The Jokowi administration has also managed to improve Indonesia’s fiscal situation. For one, the tax amnesty programme has improved the government’s tax revenue position. A reported IDR1,209 trillion (US$76 billion) of assets liable for taxes was declared, exceeding the expectation of IDR392 trillion. JP Morgan calls the tax amnesty programme one of the world’s most successful financial repatriation programme.

For another, Jokowi also kept his promise of cutting fuel subsidies, adding IDR 230 trillion to government coffers.

Joko Widodo abolished fuel subsidies in 2015, a move that many observers saw as long overdue, given the toll it has taken on the Indonesia government's coffers. (Photo: AFP) An attendant mans a fuel pump at a Pertamina fuel station in Jakarta, Indonesia. (AFP/Romeo Gacad)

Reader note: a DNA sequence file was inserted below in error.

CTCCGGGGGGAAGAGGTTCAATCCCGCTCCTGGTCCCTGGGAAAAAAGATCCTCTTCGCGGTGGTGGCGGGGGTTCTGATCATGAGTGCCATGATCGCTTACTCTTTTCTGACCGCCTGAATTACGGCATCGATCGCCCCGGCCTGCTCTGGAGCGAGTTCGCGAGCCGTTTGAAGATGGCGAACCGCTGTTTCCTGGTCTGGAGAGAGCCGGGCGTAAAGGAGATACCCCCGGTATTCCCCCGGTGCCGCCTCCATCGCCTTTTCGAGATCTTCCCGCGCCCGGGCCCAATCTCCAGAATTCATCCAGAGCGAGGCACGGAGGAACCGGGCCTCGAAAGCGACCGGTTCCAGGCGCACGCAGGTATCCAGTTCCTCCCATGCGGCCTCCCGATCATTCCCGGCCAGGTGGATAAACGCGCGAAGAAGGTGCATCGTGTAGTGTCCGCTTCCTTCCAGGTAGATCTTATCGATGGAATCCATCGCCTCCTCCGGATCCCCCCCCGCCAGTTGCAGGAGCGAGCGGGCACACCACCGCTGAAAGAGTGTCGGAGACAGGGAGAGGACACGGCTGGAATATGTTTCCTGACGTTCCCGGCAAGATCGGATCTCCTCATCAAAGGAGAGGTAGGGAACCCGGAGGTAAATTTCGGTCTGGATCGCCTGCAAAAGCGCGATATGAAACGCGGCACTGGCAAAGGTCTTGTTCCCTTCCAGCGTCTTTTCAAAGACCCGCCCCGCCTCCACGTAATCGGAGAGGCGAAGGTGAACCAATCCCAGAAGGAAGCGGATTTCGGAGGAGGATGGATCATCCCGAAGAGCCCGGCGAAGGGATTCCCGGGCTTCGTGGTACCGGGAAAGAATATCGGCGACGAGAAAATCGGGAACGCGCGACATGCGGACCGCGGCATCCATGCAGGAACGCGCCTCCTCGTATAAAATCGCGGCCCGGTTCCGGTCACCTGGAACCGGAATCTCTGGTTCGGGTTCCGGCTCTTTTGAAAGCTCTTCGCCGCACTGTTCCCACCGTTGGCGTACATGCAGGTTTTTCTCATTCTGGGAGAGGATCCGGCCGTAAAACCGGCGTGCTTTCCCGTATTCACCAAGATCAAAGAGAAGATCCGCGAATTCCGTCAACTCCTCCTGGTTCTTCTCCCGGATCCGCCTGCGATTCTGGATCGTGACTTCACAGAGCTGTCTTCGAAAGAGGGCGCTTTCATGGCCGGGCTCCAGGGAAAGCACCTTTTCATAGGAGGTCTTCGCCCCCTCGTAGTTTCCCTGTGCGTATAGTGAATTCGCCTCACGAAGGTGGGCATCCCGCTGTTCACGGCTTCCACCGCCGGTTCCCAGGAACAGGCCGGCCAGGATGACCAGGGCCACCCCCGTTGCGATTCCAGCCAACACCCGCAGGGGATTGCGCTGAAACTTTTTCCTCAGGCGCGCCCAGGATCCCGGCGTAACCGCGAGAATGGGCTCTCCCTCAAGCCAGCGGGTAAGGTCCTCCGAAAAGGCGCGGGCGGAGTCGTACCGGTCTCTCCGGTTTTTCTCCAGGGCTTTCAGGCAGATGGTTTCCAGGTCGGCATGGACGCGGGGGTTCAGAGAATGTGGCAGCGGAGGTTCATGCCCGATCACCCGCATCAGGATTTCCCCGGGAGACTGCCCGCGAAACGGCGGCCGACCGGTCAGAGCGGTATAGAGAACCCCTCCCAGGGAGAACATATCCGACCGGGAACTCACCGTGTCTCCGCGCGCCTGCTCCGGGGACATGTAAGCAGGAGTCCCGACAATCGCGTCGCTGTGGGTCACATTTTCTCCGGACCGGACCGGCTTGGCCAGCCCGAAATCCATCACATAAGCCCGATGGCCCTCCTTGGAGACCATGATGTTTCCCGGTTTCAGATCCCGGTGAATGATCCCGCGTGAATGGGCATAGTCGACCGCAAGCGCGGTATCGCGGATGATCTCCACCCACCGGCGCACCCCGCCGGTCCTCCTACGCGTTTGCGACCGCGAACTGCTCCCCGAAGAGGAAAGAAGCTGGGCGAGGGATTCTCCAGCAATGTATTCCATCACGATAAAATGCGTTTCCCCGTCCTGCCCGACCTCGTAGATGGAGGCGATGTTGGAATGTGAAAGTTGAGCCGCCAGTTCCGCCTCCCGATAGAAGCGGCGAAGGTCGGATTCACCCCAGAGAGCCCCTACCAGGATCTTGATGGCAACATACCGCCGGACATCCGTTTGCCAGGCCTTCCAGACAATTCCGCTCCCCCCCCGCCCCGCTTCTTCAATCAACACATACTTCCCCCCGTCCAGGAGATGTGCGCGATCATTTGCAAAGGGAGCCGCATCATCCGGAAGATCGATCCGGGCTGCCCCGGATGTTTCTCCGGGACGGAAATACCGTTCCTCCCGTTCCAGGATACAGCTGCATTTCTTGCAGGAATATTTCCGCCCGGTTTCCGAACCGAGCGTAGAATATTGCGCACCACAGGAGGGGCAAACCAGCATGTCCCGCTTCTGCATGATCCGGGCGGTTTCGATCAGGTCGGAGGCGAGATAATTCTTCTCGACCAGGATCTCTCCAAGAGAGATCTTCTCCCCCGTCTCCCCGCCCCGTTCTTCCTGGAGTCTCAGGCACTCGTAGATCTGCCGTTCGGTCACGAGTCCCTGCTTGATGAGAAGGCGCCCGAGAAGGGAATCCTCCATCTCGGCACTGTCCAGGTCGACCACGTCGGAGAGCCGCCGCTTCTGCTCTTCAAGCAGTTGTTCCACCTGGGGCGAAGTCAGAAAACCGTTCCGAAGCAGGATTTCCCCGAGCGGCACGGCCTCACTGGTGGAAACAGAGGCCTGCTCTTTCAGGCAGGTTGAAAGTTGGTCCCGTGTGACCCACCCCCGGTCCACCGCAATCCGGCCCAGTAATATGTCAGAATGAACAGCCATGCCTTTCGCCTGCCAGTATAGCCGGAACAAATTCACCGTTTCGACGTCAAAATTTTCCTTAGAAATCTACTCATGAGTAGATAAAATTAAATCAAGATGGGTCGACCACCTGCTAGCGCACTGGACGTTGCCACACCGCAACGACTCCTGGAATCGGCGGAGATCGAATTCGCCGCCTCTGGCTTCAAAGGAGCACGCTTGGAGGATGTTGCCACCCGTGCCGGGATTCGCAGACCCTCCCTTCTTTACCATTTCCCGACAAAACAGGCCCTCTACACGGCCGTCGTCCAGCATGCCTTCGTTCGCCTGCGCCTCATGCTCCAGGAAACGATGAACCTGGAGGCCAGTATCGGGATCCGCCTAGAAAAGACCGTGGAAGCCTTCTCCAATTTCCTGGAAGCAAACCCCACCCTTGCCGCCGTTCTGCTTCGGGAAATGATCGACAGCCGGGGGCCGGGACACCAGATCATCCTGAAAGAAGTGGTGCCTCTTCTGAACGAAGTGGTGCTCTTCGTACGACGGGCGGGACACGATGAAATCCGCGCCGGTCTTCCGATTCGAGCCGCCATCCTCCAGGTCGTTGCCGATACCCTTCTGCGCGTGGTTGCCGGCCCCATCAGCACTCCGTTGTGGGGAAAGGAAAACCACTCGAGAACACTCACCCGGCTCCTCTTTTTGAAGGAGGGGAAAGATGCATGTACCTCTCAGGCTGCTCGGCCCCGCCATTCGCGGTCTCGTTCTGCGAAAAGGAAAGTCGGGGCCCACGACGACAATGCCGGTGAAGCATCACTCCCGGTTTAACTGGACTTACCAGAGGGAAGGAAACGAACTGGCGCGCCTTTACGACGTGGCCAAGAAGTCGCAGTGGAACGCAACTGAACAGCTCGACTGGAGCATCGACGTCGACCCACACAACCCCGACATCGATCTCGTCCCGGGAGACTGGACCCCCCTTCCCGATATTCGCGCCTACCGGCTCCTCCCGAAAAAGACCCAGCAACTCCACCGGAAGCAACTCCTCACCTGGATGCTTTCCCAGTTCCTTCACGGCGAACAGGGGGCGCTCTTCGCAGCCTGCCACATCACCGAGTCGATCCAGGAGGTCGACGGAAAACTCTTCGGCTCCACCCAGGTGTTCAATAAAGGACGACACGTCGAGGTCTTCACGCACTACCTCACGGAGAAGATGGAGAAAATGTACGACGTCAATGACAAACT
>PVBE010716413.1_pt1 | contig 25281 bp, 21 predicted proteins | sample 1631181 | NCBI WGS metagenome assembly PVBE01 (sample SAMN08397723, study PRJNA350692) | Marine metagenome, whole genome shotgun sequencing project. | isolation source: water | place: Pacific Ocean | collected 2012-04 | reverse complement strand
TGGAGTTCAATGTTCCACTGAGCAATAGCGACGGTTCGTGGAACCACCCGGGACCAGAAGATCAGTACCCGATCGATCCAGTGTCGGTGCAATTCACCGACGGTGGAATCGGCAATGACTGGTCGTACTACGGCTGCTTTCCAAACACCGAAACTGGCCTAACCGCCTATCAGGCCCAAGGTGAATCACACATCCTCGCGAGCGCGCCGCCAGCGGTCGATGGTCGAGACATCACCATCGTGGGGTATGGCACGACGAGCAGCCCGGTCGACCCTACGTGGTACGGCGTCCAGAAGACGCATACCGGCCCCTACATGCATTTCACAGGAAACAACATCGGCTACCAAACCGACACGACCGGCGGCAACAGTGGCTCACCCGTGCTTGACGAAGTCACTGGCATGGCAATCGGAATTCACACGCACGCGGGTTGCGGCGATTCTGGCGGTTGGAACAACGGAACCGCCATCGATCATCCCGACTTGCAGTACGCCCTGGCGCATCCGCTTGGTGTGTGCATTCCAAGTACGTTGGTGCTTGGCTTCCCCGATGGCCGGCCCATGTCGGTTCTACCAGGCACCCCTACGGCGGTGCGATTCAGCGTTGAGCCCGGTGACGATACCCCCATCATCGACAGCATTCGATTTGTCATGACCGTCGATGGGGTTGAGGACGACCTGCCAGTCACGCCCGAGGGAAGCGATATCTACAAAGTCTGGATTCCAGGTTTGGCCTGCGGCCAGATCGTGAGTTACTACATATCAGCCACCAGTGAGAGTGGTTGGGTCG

With this added source of income, Jokowi has since doubled the infrastructure development budget from IDR178 trillion in 2014 to IDR347 trillion in 2017. The government is building roads to better connect parts of Indonesia and reduce transport costs, especially in border areas like Kalimantan, Papua and East Nusa Tenggara.

To improve sea connectivity, the government launched “sea tolls” in 2014, building more ports and opening six sea-routes connecting major areas in the Riau Islands (west), Jakarta and East Java (central), and Maluku and Papua (east). Seven more routes will be opened.

This project is reducing logistical costs by adding more ships and improving the synergy of shipping schedules and ports’ logistics. As a result, prices of goods in Indonesia’s eastern regions, which had seen little shipping in the past, have decreased by 20 to 30 per cent by some estimates.